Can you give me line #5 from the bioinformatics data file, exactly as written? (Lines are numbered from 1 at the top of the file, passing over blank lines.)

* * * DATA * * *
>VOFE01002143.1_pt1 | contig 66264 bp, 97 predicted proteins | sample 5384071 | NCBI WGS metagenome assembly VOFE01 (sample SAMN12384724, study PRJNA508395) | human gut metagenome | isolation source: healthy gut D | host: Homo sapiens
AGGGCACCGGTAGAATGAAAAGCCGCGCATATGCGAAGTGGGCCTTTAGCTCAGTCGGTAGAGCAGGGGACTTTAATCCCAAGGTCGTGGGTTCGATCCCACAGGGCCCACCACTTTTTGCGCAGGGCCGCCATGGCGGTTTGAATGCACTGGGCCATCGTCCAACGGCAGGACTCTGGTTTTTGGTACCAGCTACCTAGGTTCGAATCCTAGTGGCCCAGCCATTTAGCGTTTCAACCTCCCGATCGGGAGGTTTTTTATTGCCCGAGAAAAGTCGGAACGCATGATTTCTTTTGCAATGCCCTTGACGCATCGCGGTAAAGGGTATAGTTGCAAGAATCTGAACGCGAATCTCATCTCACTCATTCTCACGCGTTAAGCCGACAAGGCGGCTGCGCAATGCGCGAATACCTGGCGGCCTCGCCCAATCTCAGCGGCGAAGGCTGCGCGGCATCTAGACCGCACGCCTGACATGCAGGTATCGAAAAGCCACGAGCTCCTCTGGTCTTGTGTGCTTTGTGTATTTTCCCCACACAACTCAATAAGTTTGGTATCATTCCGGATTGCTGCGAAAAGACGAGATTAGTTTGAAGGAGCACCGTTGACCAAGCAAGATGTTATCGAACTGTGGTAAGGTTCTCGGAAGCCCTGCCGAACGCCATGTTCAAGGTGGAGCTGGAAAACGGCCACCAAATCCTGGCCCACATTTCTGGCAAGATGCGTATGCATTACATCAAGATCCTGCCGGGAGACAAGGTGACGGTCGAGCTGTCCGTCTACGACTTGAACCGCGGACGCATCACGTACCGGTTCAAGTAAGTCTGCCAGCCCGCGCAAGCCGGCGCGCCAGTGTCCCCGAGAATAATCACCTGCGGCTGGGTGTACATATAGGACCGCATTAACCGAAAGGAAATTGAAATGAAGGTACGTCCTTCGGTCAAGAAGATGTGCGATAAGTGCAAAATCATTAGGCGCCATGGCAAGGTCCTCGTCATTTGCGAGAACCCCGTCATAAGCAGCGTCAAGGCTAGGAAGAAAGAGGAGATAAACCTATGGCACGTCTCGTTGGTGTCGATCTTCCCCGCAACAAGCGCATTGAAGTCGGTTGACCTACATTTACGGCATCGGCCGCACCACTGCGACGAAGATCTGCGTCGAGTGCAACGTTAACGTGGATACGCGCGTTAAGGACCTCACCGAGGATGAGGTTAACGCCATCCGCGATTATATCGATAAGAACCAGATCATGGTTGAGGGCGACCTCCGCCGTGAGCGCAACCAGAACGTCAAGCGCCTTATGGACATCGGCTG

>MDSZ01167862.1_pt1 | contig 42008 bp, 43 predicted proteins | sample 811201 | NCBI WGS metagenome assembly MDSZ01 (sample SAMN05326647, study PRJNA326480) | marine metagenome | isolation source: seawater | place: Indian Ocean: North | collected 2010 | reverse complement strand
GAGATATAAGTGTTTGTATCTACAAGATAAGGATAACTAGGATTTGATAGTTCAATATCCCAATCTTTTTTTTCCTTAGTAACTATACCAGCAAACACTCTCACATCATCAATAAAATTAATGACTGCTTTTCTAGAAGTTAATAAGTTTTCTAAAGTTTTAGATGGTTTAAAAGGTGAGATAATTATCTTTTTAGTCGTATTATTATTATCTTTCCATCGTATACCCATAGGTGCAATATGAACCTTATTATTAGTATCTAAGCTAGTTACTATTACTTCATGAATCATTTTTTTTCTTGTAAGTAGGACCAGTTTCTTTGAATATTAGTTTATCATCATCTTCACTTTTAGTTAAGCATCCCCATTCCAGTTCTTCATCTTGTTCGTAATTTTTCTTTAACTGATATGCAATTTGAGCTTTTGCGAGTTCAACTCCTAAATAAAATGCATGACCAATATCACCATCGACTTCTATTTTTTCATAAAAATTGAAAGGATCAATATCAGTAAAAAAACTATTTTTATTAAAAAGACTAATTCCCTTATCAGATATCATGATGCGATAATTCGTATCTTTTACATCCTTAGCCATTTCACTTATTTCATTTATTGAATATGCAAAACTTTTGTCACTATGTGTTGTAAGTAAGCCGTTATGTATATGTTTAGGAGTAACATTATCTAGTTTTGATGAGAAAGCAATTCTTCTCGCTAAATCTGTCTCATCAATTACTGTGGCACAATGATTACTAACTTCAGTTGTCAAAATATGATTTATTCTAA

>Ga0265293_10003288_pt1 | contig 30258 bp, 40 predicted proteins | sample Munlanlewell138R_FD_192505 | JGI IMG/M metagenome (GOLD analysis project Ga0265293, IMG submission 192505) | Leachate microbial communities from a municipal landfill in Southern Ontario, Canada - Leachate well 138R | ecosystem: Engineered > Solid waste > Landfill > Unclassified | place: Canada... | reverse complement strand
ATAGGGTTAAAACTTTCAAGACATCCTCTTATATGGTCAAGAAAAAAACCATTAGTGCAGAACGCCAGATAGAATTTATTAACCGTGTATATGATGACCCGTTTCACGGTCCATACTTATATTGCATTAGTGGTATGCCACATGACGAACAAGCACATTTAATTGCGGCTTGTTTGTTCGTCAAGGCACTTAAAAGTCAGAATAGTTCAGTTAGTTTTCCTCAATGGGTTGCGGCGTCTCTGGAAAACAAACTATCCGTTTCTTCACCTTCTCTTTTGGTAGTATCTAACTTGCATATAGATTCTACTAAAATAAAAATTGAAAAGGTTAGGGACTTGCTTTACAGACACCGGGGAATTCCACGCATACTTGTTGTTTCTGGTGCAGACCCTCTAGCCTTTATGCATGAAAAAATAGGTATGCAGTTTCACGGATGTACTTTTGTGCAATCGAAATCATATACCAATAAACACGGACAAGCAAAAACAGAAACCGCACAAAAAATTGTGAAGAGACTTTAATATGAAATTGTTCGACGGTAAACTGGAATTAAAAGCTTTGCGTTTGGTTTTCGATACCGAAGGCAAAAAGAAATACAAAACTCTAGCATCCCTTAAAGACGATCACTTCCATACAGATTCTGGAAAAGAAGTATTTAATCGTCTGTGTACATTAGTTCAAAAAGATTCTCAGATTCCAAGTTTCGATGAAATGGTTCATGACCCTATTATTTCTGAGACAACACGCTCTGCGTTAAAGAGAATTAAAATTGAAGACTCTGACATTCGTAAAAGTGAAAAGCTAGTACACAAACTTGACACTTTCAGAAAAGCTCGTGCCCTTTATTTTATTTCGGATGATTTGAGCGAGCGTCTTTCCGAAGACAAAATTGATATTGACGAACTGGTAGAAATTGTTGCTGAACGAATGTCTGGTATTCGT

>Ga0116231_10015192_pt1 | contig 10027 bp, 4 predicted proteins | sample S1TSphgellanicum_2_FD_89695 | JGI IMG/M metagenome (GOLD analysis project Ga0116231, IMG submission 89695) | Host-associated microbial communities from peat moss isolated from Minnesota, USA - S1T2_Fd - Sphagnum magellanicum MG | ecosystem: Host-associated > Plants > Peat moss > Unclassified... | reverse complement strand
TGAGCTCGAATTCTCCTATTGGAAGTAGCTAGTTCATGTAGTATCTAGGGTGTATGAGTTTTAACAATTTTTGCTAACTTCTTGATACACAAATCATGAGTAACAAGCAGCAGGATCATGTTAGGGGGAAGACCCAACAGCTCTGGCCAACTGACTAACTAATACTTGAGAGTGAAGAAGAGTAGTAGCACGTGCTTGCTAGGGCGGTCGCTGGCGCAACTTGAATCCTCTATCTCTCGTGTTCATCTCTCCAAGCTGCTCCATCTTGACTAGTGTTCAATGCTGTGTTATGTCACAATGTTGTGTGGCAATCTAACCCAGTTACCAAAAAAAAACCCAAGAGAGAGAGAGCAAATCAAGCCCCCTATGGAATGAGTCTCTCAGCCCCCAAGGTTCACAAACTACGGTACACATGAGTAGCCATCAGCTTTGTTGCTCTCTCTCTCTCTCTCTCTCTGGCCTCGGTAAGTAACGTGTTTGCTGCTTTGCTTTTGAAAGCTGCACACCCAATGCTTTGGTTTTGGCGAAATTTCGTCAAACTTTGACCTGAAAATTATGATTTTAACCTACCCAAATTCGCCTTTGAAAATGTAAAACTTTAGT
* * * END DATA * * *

>Ga0265293_10003288_pt1 | contig 30258 bp, 40 predicted proteins | sample Munlanlewell138R_FD_192505 | JGI IMG/M metagenome (GOLD analysis project Ga0265293, IMG submission 192505) | Leachate microbial communities from a municipal landfill in Southern Ontario, Canada - Leachate well 138R | ecosystem: Engineered > Solid waste > Landfill > Unclassified | place: Canada... | reverse complement strand